Joe Berton was the greatest pitcher to ever climb a mound. And today, Joe Berton, a retired school teacher who lives in Oak Park and is 57 and Ichabod-Crane spindly and does not swivel heads anymore, is a footnote to sports history. No, that's not quite it: Joe Berton is a footnote to a footnote to sports history.
Wait, scratch that: Joe Berton is a footnote to a footnote to a bit of sports history that never happened.
Yes, that's it: Joe Berton was Sidd Finch. Or rather, he was the model for Finch, who was born in the spring of 1985. Finch was the baseball player featured in the April 1, 1985, issue of Sports Illustrated
; the story, titled "The Curious Case of Sidd Finch," was by George Plimpton, a 14-page profile of a New York Mets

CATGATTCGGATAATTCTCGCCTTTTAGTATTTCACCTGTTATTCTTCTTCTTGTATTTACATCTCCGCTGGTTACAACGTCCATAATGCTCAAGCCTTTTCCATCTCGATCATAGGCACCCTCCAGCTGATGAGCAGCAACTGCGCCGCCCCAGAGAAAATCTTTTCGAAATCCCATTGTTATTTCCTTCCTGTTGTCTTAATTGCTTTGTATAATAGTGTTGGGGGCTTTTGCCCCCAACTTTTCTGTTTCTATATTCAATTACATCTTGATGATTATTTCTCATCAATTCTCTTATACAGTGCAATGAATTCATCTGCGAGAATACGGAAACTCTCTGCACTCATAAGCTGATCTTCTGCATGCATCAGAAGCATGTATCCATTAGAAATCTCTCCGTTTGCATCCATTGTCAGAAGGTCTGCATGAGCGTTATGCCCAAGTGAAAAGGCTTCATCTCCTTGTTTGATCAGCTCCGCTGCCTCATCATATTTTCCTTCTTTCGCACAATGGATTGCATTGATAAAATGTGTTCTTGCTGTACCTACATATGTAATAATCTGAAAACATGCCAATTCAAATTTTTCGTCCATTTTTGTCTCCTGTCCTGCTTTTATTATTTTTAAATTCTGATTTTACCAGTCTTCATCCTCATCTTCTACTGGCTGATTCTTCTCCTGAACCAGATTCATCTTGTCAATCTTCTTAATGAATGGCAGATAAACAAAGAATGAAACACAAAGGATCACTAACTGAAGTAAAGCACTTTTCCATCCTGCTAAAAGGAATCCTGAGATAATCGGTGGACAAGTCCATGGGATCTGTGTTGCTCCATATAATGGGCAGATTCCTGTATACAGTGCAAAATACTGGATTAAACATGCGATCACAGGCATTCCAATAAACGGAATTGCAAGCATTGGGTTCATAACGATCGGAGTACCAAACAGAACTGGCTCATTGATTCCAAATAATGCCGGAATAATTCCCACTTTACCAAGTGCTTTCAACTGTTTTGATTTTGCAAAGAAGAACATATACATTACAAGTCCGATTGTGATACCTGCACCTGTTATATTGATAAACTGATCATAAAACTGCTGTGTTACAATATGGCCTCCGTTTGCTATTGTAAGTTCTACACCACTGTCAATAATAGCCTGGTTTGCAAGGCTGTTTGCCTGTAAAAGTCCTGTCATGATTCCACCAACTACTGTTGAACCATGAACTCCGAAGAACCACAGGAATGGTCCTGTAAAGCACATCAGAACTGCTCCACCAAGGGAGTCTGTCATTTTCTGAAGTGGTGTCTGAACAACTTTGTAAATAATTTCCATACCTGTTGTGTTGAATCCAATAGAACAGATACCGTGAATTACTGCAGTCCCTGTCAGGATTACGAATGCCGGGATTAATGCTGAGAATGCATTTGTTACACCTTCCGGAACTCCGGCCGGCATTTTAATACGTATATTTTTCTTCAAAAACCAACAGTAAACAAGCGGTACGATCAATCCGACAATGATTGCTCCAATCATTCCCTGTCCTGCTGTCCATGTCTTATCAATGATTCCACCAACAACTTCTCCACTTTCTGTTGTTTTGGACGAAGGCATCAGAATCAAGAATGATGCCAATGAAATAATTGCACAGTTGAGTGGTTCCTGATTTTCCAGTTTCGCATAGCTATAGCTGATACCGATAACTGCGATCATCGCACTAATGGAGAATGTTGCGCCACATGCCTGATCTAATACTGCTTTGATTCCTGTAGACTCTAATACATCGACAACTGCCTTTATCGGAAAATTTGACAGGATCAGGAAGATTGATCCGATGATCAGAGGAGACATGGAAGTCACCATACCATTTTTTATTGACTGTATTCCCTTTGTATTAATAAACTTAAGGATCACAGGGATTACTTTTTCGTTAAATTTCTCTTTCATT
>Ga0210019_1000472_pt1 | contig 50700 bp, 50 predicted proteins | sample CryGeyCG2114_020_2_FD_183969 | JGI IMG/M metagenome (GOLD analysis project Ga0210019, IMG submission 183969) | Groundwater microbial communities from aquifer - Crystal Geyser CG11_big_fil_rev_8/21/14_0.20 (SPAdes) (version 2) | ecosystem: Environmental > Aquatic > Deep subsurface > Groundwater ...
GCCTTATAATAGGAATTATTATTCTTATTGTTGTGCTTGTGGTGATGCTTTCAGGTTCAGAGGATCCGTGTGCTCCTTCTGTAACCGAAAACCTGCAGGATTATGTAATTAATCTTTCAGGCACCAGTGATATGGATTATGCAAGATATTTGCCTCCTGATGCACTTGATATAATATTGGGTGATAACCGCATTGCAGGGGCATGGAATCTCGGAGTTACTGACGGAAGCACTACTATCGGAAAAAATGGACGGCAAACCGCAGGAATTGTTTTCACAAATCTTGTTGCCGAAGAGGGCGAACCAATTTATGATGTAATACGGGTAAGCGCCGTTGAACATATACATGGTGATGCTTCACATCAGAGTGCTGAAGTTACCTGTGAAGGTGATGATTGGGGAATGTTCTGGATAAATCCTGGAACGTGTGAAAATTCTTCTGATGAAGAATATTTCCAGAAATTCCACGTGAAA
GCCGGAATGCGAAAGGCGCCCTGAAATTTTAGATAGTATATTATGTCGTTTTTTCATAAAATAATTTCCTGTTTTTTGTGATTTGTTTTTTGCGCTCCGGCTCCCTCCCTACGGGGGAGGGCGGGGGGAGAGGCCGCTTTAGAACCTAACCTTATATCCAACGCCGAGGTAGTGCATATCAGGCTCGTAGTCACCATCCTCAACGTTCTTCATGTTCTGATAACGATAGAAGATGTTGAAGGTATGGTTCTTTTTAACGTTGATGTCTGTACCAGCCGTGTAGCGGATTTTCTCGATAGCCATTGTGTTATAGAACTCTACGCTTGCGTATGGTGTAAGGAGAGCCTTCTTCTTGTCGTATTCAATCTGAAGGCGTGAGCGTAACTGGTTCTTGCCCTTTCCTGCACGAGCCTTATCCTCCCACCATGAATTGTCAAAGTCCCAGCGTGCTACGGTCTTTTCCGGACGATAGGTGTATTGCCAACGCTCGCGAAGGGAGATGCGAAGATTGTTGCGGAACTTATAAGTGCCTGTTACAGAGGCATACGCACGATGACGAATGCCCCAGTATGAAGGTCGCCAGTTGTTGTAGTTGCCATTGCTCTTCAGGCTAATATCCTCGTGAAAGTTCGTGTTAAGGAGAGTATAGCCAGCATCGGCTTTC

pitching phenom who had never played the game but whose fastball was a leather-wrapped sonic boom of 168 miles per hour.
So with the Cubs
and Sox opening their seasons on Friday, the first of April, April Fool's Day
, we thought to check in on Berton. This is, after all, the anniversary of the greatest hoax in the history of baseball.He was 32 in 1985.He landed in the story because he was close friends with SI staff photographer Lane Stewart, who read Plimpton's piece before publication. Plimpton had written that Sidd was awkward and shy, his loping pitching style a dead ringer for Goofy
in old Disney cartoons. Stewart was astonished at how much of Plimpton's description sounded like his 6-foot-4 buddy in Oak Park.